The momentum towards healthy eating is undeniable and rising. Veganism, where the primary source of food includes fresh fruits, vegetables, whole grains, nuts, beans, and soy products, but no dairy, is on the cutting edge of this momentum. The benefits of such a diet—lower LDL cholesterol levels, lower blood pressure, and lower rates of hypertension and type 2 diabetes—are no longer debatable. Vegans also tend to have a lower body mass index, lower cancer rates, and fewer deaths from ischemic heart disease.

But with an increasing shift towards vegetarianism and veganism, people are also searching for creative options that don’t sacrifice taste. That’s where the spice of Indian cuisine saves the day. Not only does it add oomph to the natural foods, but it also furthers the emphasis on health that is so much a part of veganism. The health benefits of the spices found in South Asian cuisine combine well with the health benefits of vegan foods. Considerable research has been done on the health aspects of turmeric, cumin, and coriander. They act as natural supplements that help with digestion, and prevent swelling, high cholesterol, and cancer.

Author and cooking instructor Singla, whose previous bestseller, The Indian Slow Cooker, was named a Top 10 Cookbook of 2011 by the Atlantic, makes a strong case of eating “real food” in her latest book. She believes that as Indians we need to go back to our roots and show appreciation for our old ways. A fast-paced modern lifestyle has led families to eat fast food and prepackaged products. Even households that cook Indian at home may opt for pre-assembled masala packets that have high salt content and frozen naan made with white flour and preservatives.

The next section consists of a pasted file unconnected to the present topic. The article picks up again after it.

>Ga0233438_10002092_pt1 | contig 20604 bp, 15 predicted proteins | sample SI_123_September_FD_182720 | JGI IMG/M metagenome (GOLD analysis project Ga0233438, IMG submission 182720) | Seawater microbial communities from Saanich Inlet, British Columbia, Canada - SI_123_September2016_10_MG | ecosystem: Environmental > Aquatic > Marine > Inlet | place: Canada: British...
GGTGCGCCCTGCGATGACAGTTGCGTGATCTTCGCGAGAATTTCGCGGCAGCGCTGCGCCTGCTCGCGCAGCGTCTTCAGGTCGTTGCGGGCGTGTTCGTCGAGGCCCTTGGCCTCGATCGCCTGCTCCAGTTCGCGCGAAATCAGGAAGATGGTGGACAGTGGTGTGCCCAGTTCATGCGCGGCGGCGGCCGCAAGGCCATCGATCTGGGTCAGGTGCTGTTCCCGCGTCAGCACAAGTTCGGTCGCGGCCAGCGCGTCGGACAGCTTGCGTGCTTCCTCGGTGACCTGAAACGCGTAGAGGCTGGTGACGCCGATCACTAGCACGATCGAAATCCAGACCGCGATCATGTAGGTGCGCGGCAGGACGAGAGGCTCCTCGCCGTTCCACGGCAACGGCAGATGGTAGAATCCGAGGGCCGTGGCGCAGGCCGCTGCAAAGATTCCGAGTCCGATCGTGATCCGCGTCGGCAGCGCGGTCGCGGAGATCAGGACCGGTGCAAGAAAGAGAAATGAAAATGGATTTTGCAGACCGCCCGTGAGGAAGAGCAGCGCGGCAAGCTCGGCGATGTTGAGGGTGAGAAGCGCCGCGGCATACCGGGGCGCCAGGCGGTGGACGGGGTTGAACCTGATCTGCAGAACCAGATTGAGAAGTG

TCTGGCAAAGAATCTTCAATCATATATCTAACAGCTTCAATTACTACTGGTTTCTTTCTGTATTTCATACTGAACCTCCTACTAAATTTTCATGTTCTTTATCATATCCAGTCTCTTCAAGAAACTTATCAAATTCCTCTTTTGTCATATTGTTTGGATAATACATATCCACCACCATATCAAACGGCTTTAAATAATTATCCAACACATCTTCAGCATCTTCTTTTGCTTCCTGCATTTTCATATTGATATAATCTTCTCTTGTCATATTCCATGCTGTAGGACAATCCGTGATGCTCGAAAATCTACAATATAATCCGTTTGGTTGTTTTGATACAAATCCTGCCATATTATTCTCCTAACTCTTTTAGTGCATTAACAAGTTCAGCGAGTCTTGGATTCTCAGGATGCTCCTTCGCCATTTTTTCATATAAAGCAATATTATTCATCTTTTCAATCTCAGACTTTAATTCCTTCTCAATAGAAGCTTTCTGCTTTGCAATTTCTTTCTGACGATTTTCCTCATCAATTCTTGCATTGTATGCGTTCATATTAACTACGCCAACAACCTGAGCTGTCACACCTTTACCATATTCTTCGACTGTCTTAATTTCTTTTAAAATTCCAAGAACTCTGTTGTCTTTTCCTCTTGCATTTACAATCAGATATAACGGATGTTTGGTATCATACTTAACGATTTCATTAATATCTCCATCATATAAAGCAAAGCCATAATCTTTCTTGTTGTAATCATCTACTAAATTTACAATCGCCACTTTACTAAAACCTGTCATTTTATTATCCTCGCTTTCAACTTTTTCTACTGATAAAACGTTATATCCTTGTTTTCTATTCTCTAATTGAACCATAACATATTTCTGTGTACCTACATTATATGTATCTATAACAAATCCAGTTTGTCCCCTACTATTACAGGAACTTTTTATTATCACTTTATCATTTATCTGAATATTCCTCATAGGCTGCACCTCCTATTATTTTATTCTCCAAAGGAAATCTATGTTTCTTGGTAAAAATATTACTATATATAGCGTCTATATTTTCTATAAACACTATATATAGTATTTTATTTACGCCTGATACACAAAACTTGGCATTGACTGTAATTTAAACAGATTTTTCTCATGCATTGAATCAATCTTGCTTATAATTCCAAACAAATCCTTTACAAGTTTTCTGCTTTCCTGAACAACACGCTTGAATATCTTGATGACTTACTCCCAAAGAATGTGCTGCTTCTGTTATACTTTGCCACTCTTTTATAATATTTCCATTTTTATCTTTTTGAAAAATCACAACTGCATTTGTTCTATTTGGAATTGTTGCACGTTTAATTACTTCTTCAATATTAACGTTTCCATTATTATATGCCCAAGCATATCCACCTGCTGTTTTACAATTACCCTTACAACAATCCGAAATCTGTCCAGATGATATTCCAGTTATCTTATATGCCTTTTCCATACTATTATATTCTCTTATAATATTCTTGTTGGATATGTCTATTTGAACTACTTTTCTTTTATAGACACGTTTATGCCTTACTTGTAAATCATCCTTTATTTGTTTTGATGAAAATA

Singla’s book has 100 recipes for vegetables, lentils, and breads using alternatives to processed foods and dairy. For example, Singla recommends using grapeseed oil for cooking instead of the usual vegetable oil or ghee we are so familiar with. Grapeseed oil has a high smoking point but is much healthier. Organic tofu is used instead of paneer to make some of the popular Indian dishes, like Matar Paneer. There are instructions to make homemade soy yogurt. If you are allergic to gluten or have celiac disease, you can still eat bread made with chick pea or corn flour following the easy directions. The recipe for dosa, a South Indian favorite, incorporates brown rice, which has fewer calories and more whole grains.

Singla recommends cooking in crock pots or slow cookers, as opposed to pressure cookers. Slow cooking breaks down the essential oils of the spices and enables you to get richer flavors from the dish. If you are wondering if dry lentils can be cooked in a slow cooker, the answer is yes. It takes about 6-10 hours but you can leave them in the crock pot when you go to work and they’re ready just in time for dinner. Cooking in crock pots allows busy moms to still be able to prepare healthy meals without spending too much time on the stove. The book contains several recipes using a slow cooker for delicious dishes such as rasam, lentil stew, and paneer biryani.

A great time-saving tip is writing out a weekly menu for your household and creating shopping lists accordingly. The introduction section of Vegan Indian Cooking talks about how to prepare basic ingredients (such as stock, tofu, spices) ahead of time and organize your spices in a masala box.